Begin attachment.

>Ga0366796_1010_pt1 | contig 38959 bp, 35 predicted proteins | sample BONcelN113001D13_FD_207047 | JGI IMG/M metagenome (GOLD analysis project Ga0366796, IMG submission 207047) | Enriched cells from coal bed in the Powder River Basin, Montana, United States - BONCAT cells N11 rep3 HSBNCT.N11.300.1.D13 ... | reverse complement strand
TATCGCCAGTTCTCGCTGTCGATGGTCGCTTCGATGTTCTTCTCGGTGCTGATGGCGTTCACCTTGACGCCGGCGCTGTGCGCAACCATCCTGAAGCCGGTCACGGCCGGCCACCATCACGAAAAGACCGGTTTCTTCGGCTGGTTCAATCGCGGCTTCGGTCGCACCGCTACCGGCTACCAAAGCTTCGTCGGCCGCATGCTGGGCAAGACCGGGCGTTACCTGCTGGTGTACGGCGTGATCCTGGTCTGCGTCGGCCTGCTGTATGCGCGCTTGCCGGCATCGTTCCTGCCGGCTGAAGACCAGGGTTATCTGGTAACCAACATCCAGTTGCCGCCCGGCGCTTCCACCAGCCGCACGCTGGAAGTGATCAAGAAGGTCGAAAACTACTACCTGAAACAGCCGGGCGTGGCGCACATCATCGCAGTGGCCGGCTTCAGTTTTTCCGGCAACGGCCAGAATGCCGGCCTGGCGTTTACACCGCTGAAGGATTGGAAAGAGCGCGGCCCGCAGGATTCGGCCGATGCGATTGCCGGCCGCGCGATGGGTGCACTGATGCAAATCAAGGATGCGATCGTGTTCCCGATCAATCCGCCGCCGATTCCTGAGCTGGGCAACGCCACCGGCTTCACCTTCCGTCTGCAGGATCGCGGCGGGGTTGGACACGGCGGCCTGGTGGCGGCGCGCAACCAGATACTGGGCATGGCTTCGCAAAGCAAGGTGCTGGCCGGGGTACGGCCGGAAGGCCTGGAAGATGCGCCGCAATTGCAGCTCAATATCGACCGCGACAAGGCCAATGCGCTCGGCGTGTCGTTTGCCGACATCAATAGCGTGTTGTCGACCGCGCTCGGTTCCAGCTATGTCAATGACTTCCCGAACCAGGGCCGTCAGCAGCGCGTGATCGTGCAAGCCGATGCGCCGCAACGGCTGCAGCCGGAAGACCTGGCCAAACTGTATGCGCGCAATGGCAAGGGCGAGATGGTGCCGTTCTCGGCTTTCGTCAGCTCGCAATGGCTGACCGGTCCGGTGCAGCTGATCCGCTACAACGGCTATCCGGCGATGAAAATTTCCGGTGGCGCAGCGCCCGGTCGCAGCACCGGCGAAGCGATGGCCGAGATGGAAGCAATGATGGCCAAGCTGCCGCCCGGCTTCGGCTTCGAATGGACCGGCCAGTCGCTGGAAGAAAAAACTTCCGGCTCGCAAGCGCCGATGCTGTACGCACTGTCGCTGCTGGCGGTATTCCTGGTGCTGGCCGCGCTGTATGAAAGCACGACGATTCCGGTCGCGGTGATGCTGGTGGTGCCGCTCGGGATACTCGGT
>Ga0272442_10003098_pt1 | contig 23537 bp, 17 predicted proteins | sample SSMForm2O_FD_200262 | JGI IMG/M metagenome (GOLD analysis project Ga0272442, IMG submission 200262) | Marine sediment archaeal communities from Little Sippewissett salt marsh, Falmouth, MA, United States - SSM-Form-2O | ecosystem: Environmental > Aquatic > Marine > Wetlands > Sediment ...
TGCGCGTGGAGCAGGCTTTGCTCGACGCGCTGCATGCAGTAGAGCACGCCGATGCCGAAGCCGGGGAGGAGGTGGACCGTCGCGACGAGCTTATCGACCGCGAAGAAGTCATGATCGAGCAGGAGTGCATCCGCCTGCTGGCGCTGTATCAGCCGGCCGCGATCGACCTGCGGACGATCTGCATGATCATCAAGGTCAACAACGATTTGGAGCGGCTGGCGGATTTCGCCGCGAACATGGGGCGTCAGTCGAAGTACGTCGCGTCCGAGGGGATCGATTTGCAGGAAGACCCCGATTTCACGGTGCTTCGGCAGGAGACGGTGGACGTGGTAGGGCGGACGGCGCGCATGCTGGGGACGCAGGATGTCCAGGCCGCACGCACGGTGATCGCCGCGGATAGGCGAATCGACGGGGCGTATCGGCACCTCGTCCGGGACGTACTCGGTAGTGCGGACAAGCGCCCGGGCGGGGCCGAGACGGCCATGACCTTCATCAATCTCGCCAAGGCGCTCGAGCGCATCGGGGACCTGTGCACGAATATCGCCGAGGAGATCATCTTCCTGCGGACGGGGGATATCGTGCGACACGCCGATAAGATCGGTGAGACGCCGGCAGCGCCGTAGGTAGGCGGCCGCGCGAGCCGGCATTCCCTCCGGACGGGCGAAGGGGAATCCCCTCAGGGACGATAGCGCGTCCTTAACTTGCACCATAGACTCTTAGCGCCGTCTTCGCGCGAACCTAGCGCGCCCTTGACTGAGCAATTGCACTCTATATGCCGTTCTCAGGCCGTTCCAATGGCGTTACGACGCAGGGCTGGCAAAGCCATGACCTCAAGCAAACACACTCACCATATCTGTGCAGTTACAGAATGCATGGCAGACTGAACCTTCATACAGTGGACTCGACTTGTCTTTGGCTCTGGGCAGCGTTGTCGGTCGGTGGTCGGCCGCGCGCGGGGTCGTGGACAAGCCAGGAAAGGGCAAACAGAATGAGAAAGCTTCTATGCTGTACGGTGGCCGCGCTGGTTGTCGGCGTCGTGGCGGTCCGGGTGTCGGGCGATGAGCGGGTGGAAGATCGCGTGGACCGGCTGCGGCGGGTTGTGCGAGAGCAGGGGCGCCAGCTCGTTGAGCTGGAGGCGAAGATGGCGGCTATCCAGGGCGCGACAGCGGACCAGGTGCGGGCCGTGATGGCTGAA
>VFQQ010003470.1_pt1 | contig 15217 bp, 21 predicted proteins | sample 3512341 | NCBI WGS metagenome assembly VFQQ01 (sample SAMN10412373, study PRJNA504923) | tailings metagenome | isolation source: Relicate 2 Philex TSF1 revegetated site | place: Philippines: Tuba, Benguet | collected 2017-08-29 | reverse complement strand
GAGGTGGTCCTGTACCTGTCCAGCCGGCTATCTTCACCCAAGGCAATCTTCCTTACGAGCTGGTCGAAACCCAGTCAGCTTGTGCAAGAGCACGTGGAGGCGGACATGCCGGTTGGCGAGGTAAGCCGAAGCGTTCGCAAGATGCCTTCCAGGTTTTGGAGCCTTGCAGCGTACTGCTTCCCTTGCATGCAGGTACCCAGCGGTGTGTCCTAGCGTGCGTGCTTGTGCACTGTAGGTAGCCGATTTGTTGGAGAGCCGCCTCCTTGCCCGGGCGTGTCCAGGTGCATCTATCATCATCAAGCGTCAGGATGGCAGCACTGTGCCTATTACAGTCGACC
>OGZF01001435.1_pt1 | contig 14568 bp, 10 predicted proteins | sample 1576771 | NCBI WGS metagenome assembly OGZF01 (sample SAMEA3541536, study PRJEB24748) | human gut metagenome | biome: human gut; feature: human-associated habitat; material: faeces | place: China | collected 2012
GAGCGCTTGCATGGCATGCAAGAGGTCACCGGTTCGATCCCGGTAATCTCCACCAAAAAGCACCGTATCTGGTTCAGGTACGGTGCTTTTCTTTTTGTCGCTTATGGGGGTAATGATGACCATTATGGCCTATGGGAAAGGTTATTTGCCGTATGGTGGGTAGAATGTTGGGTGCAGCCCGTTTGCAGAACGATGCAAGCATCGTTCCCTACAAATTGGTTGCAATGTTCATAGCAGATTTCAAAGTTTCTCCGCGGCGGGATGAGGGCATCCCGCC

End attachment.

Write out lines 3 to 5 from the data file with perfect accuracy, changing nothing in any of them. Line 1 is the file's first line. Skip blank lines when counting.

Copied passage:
>Ga0272442_10003098_pt1 | contig 23537 bp, 17 predicted proteins | sample SSMForm2O_FD_200262 | JGI IMG/M metagenome (GOLD analysis project Ga0272442, IMG submission 200262) | Marine sediment archaeal communities from Little Sippewissett salt marsh, Falmouth, MA, United States - SSM-Form-2O | ecosystem: Environmental > Aquatic > Marine > Wetlands > Sediment ...
TGCGCGTGGAGCAGGCTTTGCTCGACGCGCTGCATGCAGTAGAGCACGCCGATGCCGAAGCCGGGGAGGAGGTGGACCGTCGCGACGAGCTTATCGACCGCGAAGAAGTCATGATCGAGCAGGAGTGCATCCGCCTGCTGGCGCTGTATCAGCCGGCCGCGATCGACCTGCGGACGATCTGCATGATCATCAAGGTCAACAACGATTTGGAGCGGCTGGCGGATTTCGCCGCGAACATGGGGCGTCAGTCGAAGTACGTCGCGTCCGAGGGGATCGATTTGCAGGAAGACCCCGATTTCACGGTGCTTCGGCAGGAGACGGTGGACGTGGTAGGGCGGACGGCGCGCATGCTGGGGACGCAGGATGTCCAGGCCGCACGCACGGTGATCGCCGCGGATAGGCGAATCGACGGGGCGTATCGGCACCTCGTCCGGGACGTACTCGGTAGTGCGGACAAGCGCCCGGGCGGGGCCGAGACGGCCATGACCTTCATCAATCTCGCCAAGGCGCTCGAGCGCATCGGGGACCTGTGCACGAATATCGCCGAGGAGATCATCTTCCTGCGGACGGGGGATATCGTGCGACACGCCGATAAGATCGGTGAGACGCCGGCAGCGCCGTAGGTAGGCGGCCGCGCGAGCCGGCATTCCCTCCGGACGGGCGAAGGGGAATCCCCTCAGGGACGATAGCGCGTCCTTAACTTGCACCATAGACTCTTAGCGCCGTCTTCGCGCGAACCTAGCGCGCCCTTGACTGAGCAATTGCACTCTATATGCCGTTCTCAGGCCGTTCCAATGGCGTTACGACGCAGGGCTGGCAAAGCCATGACCTCAAGCAAACACACTCACCATATCTGTGCAGTTACAGAATGCATGGCAGACTGAACCTTCATACAGTGGACTCGACTTGTCTTTGGCTCTGGGCAGCGTTGTCGGTCGGTGGTCGGCCGCGCGCGGGGTCGTGGACAAGCCAGGAAAGGGCAAACAGAATGAGAAAGCTTCTATGCTGTACGGTGGCCGCGCTGGTTGTCGGCGTCGTGGCGGTCCGGGTGTCGGGCGATGAGCGGGTGGAAGATCGCGTGGACCGGCTGCGGCGGGTTGTGCGAGAGCAGGGGCGCCAGCTCGTTGAGCTGGAGGCGAAGATGGCGGCTATCCAGGGCGCGACAGCGGACCAGGTGCGGGCCGTGATGGCTGAA
>VFQQ010003470.1_pt1 | contig 15217 bp, 21 predicted proteins | sample 3512341 | NCBI WGS metagenome assembly VFQQ01 (sample SAMN10412373, study PRJNA504923) | tailings metagenome | isolation source: Relicate 2 Philex TSF1 revegetated site | place: Philippines: Tuba, Benguet | collected 2017-08-29 | reverse complement strand